Bramstedt: When Fritz left for Austin in 1996, Ben, Eric Harnetiaux (our Bishops drummer from 1994-96) and I decided to keep going as a power pop trio, Lunkerbuzz (1996-99). We released one CD, “Songs About Cars and Girls.” We started recording a second CD when Eric was "persuaded" by his better half to quit the band. From about 2003-08, I played mandolin in Folkhead. We recorded one CD, “Guileless.” I played mandolin occasionally with some of those members later in a band called the Five and Dimers, until about 2010.
What groups from that period in STL do you most cherish sharing a stage with or simply seeing?
Beer: That period? The obvious answer would the shows we did with Uncle Tupelo, and we did several, but one in stands out because they took us down to open the Blue Note in Columbia, Mo., and that was probably the biggest crowd the Bishops every played in front of. But cherish? If you're talking cherish I would have to say shows with The Finns, Judge Nothing, and Nukes because with those guys it always felt like they loved your shit (songs), and I know I loved their shit (songs). Anything we did with any of those guys felt so good we really didn't care if an audience showed up or not. With those guys we truly got off on what the other was doing, and that was enough.
Bramstedt: The Nukes, Judge Nothing, Uncle Tupelo, the Finns, Plaid Cattle and Three Foot Thick were bands we loved playing with. Kodros: I always loved doing shows with The Nukes! There was a mutual admiration society thing going there. And, of course, Judge Nothing because we knew those guys from way back. I'm glad we got to play with Bent a few times, and we seemed to do quite a few shows with The Finns. I'm glad we got to do a show with Ultraman once. There were some really great bands in our area.
Do particular shows stand out?
Bramstedt: Every show with the Nukes was a sweat fest. Everyone on the stage, or in the crowd, would lose a good five-10 pounds. Shows in Alton with Judge Nothing and Autumn Clock were always a blast; everyone in town would turn out. We had a healthy competition between us, yet we were all very supportive of each other. We played with Sublime in some dive bar in New Orleans for about 10 people. It was before they were big. A nasty hag flashed us while we were loading in because we told her we were running late and couldn't fix her car. She later turned up at the bar yelling "Freebird" after our first song. We played one of our best sets, and then Gus and I were really the only people in the bar watching Sublime. Gus and I thought, “Hey, these guys are pretty good." We hung out and traded CDs. About 18 months later they were huge and the singer had OD'd.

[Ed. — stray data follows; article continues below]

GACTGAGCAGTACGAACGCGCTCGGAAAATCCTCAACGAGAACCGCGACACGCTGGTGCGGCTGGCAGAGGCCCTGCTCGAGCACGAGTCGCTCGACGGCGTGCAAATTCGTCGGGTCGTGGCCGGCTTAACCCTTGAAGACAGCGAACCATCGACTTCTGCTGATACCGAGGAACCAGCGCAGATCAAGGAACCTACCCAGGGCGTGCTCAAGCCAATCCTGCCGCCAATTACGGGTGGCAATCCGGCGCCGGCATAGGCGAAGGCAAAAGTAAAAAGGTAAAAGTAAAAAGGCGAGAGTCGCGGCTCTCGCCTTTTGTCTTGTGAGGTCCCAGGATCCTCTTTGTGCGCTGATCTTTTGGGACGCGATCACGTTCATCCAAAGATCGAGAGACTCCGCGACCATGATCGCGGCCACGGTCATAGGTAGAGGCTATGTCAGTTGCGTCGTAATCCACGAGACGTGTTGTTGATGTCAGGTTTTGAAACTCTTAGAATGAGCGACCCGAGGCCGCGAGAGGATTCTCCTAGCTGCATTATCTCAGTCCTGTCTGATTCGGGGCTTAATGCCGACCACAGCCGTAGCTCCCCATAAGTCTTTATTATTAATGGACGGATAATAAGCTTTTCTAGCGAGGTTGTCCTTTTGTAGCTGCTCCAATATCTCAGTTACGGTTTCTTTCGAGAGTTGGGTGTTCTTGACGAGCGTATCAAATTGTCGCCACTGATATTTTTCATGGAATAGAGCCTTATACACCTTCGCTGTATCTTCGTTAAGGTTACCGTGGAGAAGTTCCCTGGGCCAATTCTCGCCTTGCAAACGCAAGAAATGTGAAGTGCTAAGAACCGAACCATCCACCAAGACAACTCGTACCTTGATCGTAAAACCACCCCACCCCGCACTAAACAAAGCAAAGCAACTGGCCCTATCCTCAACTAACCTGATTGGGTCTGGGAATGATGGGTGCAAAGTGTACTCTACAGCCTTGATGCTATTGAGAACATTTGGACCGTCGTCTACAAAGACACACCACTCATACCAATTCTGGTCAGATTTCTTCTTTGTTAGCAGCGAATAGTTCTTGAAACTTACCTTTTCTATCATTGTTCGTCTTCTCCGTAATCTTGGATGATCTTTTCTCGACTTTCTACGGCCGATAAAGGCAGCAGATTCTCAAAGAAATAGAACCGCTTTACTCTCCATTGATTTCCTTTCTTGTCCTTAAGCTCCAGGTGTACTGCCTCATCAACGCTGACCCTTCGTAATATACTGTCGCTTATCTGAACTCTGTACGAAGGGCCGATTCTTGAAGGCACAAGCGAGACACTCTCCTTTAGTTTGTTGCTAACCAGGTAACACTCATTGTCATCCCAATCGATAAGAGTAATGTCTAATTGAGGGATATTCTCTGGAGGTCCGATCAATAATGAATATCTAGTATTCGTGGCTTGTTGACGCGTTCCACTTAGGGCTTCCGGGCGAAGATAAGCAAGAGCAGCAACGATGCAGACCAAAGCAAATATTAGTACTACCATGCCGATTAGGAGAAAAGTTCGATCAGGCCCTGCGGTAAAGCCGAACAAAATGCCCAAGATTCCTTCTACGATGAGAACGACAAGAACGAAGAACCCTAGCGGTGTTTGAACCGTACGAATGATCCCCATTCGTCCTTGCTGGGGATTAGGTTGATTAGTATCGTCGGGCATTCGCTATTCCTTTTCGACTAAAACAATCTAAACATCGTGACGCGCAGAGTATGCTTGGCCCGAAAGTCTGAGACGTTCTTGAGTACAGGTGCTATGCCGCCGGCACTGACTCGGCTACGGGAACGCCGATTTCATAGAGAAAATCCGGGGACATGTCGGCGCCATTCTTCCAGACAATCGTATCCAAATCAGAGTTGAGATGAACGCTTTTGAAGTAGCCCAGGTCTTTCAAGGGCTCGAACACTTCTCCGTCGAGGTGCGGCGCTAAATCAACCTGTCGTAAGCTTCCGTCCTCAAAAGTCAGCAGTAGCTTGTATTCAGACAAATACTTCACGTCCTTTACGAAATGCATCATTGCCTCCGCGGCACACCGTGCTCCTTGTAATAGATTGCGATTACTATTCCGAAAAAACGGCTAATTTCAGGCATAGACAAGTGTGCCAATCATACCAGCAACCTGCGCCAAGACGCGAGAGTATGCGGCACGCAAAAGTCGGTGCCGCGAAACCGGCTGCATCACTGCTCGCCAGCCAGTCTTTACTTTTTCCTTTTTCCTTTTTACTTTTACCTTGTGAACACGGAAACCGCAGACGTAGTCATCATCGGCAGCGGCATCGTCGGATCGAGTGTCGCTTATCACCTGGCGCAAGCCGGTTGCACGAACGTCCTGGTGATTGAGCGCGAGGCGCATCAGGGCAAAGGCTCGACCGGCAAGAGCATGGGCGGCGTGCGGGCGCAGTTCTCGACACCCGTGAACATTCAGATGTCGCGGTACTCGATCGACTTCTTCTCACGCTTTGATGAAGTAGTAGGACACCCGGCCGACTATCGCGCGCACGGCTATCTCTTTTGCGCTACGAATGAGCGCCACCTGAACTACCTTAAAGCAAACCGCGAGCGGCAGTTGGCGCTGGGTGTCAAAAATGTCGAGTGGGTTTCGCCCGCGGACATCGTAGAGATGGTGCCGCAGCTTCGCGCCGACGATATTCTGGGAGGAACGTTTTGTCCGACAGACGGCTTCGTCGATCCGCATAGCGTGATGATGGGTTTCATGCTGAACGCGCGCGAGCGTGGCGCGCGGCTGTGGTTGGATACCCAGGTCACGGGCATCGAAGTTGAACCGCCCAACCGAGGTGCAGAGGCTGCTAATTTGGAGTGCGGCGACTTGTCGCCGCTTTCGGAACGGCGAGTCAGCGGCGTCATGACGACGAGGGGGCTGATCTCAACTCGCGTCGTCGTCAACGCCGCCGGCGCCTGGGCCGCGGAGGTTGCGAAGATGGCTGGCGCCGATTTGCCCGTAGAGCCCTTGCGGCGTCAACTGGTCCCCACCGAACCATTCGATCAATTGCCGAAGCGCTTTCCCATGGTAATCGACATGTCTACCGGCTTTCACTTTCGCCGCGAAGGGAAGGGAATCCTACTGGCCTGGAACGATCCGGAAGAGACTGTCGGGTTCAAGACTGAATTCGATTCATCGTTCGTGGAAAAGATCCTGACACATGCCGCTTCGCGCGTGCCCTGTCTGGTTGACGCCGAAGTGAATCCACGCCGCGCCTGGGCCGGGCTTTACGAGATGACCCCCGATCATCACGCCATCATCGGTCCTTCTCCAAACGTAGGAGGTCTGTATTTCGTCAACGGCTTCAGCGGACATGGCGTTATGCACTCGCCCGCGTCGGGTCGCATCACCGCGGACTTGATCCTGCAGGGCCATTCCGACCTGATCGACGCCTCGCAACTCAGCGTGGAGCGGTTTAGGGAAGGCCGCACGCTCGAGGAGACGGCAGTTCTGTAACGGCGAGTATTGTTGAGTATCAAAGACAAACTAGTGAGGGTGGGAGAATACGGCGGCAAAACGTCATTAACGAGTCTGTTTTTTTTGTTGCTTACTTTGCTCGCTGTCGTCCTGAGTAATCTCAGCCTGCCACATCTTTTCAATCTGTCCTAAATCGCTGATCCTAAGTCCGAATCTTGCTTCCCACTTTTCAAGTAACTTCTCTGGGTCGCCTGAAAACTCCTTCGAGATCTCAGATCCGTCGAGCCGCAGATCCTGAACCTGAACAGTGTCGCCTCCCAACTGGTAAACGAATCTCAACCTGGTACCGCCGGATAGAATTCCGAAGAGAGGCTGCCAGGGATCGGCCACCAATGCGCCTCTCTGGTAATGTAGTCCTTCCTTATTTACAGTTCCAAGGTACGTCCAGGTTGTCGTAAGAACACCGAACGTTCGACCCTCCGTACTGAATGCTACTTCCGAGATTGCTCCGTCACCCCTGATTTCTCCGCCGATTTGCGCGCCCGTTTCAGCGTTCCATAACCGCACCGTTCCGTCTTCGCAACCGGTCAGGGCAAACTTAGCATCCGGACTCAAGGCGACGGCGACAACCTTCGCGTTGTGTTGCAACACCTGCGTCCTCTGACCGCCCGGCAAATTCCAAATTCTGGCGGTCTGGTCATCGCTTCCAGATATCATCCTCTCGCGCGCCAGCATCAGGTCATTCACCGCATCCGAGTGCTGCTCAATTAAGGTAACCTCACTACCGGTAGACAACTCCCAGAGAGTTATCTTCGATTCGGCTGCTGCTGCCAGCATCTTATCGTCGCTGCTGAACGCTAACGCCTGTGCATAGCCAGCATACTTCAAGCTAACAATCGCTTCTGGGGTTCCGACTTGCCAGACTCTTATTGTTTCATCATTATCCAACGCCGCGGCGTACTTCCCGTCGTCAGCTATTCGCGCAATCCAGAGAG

Kodros: We had to follow the Poster Children once at the Edwardsville VFW in early '89. Their manager wound up working with us. That meant that we got to do a few more shows with the Poster Children, which was always great. He also booked a club in Champaign called Trito's Uptown, so we were able to score some good shows there, including one with Titanic Love Affair (featuring a pre-Wilco Jay Bennett).
We played after Soul Asylum once at the Metro and got to meet them. We also wound up doing a gig at Trito's with the Smashing Pumpkins. I kid you not. This was in '89. It was also great to do a couple of shows at CBGB. We played with Lisa Loeb and Nine Stories at SXSW in Austin.
Beer: We had been rehearsing forever and playing forever and touring and we were as tight as we could possibly be. So we played a showcase at SXSW and the place was packed, the sound was phenomenal, everything was clicking and, not to brag, but we blew the place away. It was a stunner show. Even we felt transported. So Tim and I thought -- simultaneously -- “might as well lean the guitar against the amp and turn it all the way up.” We did and then all four of us walked to the back of the club and disappeared while the feedback howled. Brilliant. I got a call the next week from Blondie's bass player who was in A&R for ATCO and heard about our show. They never signed us. Also SXSW banned us for our little feedback act at the end. Great show!
How about venues that hold a good memory, or two?
Beer: Shows at Ciceros always stand out to me. For one Marla (Hare Griffin) was great; for two, Mike Blake was great. Three, the Bishops fan base, a.k.a. The Flesheaters, would come down and set beer sales records every time we played. The venue, physically, was insane, yet absolutely perfect for that era. For us, it was a steady gig, that paid well and allowed us -- in fact, encouraged us -- to play our own songs.